Where’s the heart in Volunteering Week?

A state-financed volunteering industry is sucking the life out of doing good.

Josie Appleton

Topics Politics

It’s Volunteers’ Week in Britain, and so a good time to acknowledge those who, week after week, run local football teams, mow their elderly neighbours’ lawns, or act as school governors. It’s also a good time to expose the official ‘volunteering’ industry, which is sucking the life and soul out of doing good.

New Labour’s isolation has long fed its obsession with building communities. As part of this, back in 2003 the Treasury set a target to increase voluntary and community sector activity by five per cent by 2006. Government departments of all stripes have poured cash into making this happen. The Department for Education and Skills funds volunteers through its Community Champions Fund; the Department of Health offers an Opportunities for Volunteering Scheme; and the Department for Culture, Media and Sport runs a Step into Sport Community Volunteering Programme. The Home Office feeds money into a plethora of different volunteering organisations, as well as projects such as the TV station, the Community Channel.

The new generation of volunteering organisations aren’t fed by the milk of human kindness. The organisation the Experience Corps was set up in 2001 with the government mission ‘to recruit people over the age of 50 that wished and were able to give some of their time to work voluntarily in their local community’ (1). Its representatives, which it calls ‘animators’, managed to recruit 200,000 volunteers from the four corners of the land. The Millennium Volunteers programme channelled lottery money to encourage volunteering among young people, while the (Home Office-funded) Mentoring and Befriending Foundation coordinates local mentoring programmes. TimeBank, an organisation that gives you credits for your good deeds, is funded by the National Lottery’s Community Fund.

Older, more independent volunteering organisations are apparently also being co-opted. Community Service Volunteers (CSV) was set up in 1962 by Mora and Alec Dickson, who also founded Voluntary Service Overseas (VSO). Now CSV is one of the main deliverers of the Millennium Volunteers Programme – its top funders include the Active Communities Directorate, the Department for Education and Skills, the Department of Health and the Learning and Skills Council. A Home Office programme, called Compact, aims to ‘strengthen partnerships’ with voluntary bodies, and encourage them to ‘opt into… a short set of commitments’ (2).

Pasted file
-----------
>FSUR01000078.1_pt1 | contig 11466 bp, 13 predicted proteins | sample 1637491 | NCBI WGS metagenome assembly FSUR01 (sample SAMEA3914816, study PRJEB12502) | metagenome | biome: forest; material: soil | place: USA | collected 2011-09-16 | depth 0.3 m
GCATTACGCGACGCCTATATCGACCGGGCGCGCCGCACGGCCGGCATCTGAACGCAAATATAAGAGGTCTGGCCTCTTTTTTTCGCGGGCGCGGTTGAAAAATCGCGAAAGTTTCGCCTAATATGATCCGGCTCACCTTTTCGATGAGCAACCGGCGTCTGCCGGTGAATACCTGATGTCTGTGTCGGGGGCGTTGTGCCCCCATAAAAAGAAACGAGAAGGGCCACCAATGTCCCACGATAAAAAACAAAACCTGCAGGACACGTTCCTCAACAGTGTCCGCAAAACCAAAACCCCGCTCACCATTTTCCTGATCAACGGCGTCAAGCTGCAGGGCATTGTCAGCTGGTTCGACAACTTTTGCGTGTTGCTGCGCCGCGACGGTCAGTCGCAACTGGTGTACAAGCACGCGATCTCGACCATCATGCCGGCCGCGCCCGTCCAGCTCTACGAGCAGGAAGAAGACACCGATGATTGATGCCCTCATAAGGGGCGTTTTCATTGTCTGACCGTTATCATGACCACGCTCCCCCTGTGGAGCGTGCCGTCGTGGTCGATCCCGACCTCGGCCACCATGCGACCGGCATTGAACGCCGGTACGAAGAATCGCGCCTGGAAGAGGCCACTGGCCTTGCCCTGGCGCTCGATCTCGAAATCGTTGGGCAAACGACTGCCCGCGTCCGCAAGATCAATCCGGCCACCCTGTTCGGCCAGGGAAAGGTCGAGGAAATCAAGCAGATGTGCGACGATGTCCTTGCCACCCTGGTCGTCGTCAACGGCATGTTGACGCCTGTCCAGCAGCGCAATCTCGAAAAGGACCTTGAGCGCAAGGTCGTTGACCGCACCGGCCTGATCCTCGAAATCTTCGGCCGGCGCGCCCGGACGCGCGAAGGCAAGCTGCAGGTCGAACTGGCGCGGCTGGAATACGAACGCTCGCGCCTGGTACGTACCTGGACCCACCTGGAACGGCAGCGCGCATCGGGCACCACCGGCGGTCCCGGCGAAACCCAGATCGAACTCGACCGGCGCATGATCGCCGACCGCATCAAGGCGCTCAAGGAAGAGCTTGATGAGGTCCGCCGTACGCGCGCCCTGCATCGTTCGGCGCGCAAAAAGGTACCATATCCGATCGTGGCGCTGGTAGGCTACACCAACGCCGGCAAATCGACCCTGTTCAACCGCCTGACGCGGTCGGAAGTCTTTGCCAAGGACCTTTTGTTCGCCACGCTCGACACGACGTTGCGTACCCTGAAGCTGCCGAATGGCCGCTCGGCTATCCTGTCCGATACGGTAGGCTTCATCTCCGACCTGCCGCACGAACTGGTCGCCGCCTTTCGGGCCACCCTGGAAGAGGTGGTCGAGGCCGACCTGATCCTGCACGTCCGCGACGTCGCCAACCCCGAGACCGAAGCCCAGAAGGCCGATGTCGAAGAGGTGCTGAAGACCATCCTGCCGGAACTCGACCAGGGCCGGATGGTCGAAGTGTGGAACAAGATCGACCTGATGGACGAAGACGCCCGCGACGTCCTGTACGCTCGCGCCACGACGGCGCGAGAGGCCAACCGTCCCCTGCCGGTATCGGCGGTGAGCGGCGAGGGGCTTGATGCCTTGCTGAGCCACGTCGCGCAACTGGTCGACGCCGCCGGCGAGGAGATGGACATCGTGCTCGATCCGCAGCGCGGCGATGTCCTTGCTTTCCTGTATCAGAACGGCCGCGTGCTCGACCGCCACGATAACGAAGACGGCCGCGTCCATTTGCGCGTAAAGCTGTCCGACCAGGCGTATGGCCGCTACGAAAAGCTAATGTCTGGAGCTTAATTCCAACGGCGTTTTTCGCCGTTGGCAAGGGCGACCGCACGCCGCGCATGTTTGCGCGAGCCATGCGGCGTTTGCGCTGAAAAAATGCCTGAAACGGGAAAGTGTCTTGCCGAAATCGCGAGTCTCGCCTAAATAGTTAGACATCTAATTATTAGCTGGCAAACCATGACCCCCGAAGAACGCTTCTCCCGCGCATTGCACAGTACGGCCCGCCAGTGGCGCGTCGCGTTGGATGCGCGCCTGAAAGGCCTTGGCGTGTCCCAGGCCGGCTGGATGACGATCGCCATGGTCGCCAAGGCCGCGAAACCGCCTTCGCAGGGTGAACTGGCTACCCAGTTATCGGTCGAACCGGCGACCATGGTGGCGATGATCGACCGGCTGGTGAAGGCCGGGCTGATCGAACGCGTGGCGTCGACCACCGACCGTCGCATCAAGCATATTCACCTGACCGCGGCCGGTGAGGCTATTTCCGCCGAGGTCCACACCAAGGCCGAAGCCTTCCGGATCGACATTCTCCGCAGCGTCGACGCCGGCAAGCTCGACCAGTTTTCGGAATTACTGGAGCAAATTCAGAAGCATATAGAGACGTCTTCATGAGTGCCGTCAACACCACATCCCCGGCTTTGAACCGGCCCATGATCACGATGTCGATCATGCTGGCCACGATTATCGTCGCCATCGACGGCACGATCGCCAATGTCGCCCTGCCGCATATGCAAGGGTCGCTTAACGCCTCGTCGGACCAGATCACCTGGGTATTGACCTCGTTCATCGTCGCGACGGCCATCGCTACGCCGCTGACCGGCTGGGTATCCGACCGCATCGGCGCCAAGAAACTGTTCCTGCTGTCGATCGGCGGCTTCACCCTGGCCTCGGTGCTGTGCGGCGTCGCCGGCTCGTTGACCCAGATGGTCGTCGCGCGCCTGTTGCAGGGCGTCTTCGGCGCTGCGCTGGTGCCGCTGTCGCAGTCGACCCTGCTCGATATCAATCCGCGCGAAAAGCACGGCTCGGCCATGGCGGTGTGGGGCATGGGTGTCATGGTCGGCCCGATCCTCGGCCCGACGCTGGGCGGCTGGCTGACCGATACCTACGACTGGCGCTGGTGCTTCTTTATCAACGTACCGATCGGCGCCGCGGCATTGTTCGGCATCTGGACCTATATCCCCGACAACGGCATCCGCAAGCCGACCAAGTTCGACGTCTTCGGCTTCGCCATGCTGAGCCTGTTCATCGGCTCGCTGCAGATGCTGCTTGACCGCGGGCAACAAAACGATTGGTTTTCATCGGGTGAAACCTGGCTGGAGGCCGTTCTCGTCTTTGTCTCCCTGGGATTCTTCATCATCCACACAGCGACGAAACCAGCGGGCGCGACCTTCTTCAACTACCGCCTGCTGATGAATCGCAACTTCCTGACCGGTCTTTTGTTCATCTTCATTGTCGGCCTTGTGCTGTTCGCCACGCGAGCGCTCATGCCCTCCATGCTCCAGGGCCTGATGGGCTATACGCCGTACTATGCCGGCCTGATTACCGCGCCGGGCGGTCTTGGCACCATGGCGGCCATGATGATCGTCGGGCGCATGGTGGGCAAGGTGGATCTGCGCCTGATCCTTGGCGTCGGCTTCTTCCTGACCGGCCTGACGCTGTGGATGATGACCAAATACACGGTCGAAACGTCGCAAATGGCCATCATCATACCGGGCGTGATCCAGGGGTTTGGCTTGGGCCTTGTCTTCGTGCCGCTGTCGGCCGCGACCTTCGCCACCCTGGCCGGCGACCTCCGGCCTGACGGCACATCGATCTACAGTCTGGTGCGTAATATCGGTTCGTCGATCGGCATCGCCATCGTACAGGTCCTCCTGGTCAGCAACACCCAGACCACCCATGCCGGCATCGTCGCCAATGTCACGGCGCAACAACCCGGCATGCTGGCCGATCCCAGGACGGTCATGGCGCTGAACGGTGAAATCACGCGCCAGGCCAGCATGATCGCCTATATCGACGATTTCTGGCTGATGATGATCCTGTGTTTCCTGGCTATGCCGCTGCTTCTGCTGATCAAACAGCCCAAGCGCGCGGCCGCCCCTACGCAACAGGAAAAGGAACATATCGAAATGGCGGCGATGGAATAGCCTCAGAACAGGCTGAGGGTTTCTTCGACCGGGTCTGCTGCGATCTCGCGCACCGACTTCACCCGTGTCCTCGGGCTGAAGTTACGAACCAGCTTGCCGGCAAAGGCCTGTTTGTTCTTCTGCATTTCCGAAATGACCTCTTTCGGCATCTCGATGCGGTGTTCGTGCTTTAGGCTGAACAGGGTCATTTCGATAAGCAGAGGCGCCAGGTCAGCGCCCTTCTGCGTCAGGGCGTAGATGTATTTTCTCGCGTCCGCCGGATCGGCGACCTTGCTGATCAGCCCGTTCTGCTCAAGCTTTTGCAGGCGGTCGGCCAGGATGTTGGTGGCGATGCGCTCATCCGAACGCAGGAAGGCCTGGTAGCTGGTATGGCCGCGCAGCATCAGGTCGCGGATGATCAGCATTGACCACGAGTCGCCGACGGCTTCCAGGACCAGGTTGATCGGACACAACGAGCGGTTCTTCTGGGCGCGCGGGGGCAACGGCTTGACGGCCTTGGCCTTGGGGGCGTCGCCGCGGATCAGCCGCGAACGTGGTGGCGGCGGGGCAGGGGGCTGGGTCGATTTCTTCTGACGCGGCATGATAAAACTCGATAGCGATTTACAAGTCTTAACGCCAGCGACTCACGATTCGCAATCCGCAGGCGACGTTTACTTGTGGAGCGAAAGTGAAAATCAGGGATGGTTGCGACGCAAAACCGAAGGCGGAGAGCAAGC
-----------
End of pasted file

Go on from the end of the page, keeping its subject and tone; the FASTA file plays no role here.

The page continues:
The spirit of the thing is lost here. Volunteering is supposed to be a spontaneous act of good will, which is its own reward. It’s supposed to be just between you and your neighbour, or your local school or hospice. This new brand of do-gooding talks the jargonised language of bureaucracy, rather than the everyday language of helping a friend in need. It’s all oriented towards incentives established by the state, not the rewards of the activity itself.

The Millennium Volunteer programme is presented as a route to a job, improving your skills and impressing potential employers. Once you’ve contributed 100 hours you’ll get an award signed by the minister for learning and young people; 200 hours will buy you an ‘Award of Excellence’ signed by the secretary of state for education and skills. Many local councils run a Young Citizen of the Year award, which seem to be dolled out mainly for the kinds of things that New Labour would approve of. One 15-year-old won the Young Citizen of the Year award for his work in Blackburn and Burnley youthgroups, running intercultural ‘teambuilding games’ and other ‘things that broke down barriers’ (3).